Andrew McIlree ’06 asks: “During my Commencement from St. Norbert, I recall the Norbertines wearing a special hat that I believe is called a biretta. Does it symbolize anything in particular?”
My dearest Andrew,
Thank you kindly for your insightful question. I am always most pleased when an alumnus maintains an interest in Norbertine practices after leaving campus.
The hat to which you refer is indeed called a biretta. Its somewhat uncertain origins are rooted deep in the Middle Ages.
It is suspected that the biretta bears some connection to the medieval academic hat. That academic hat also happens to be a precursor to the modern mortarboard you wore during the Commencement in question!
The white birettas worn by my fellow Norbertines and me are unique to our order. The four ridges or “wings,” as some refer to them, indicate our identity as canons regular – individuals living in community under the rule of St. Augustine.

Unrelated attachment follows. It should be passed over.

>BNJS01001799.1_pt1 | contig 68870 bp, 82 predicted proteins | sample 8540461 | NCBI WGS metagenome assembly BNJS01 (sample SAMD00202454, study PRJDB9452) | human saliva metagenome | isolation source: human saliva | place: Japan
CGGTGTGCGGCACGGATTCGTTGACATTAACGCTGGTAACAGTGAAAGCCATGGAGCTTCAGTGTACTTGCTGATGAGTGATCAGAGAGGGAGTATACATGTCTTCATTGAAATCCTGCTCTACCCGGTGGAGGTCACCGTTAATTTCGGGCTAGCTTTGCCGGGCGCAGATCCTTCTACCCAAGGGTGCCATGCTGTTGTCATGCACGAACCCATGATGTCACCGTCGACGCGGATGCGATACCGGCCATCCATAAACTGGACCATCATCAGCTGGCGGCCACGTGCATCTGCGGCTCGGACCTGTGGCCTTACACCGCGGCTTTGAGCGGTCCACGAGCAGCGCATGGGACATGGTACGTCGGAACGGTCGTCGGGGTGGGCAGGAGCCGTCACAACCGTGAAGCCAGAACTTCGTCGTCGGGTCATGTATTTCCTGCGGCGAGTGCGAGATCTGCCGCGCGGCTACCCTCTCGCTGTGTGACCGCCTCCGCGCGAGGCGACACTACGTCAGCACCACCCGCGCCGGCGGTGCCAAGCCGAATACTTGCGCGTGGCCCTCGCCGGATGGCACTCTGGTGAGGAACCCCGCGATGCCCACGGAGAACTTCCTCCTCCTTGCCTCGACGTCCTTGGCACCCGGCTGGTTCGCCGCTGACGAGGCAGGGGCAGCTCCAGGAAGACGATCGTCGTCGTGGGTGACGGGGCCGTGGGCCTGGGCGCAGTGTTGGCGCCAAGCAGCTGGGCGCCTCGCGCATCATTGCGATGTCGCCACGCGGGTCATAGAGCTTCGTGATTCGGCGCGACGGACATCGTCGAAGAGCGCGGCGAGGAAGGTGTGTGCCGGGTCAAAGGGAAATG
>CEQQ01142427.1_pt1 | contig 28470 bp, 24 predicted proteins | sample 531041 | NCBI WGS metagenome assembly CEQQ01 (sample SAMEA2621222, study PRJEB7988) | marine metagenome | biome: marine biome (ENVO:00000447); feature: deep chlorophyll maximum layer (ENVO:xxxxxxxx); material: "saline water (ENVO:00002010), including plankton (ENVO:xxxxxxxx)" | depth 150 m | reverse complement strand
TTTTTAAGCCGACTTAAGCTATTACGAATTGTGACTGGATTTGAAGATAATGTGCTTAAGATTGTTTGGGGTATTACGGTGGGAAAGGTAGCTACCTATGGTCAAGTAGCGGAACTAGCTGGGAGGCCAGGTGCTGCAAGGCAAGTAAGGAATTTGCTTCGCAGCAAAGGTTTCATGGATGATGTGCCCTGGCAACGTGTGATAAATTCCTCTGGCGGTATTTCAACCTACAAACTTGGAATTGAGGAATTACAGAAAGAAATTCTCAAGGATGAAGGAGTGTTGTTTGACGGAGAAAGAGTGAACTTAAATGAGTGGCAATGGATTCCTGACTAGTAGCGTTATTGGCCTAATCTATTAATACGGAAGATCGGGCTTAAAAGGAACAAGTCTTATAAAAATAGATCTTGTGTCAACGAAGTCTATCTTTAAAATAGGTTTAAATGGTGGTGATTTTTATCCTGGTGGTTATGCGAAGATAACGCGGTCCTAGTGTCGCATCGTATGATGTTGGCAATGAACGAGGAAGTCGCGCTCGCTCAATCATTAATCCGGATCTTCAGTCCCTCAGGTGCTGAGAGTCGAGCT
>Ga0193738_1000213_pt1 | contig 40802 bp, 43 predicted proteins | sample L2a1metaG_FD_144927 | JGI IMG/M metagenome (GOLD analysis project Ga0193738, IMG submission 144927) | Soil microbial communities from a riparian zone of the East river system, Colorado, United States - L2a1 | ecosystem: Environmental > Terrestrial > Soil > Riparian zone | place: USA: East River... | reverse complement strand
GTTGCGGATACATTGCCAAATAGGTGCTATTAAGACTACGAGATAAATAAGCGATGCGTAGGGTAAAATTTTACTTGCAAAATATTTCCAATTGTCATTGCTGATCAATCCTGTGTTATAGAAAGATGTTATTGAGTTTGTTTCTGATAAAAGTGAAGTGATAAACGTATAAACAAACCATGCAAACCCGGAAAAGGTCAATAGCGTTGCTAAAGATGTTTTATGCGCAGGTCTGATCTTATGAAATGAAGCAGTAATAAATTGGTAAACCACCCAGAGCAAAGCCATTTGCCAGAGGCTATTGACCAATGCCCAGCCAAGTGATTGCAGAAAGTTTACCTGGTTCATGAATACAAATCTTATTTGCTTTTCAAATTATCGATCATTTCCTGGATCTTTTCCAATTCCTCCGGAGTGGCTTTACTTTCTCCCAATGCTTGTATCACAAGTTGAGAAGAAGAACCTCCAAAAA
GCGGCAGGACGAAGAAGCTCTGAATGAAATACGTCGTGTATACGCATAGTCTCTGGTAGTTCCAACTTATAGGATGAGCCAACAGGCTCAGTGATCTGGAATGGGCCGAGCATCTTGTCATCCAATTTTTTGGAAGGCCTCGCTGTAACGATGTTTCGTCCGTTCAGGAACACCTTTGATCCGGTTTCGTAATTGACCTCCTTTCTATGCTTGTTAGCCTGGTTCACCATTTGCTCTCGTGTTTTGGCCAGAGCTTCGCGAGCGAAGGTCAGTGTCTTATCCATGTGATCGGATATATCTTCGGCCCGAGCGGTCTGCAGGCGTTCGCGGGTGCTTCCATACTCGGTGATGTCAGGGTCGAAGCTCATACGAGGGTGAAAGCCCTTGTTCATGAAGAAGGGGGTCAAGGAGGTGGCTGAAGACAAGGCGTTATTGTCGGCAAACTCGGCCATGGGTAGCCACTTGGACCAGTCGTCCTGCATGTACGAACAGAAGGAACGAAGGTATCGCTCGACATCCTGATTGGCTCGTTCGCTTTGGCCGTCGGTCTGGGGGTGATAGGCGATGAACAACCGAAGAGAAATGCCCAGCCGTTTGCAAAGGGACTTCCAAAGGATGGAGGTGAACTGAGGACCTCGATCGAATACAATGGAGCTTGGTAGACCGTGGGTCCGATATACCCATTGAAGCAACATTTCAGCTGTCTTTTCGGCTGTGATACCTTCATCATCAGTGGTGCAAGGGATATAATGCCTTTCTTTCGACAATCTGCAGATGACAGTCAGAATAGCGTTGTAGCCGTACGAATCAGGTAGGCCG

We wear our birettas in a variety of public and liturgical settings. Traditionally, we don them for processions, including academic ones like commencement.
I also long wore mine simply for warmth in my outdoor home. The glorious new Mulva Library in which I recently took up residence seems a fitting setting in which to sport a hat with such a distinguished history.
Responses to “Ask the Abbot” questions are penned by St. Norbert College staff in the name of Abbot Bernard Pennings, O.Praem., who founded St. Norbert College in 1898.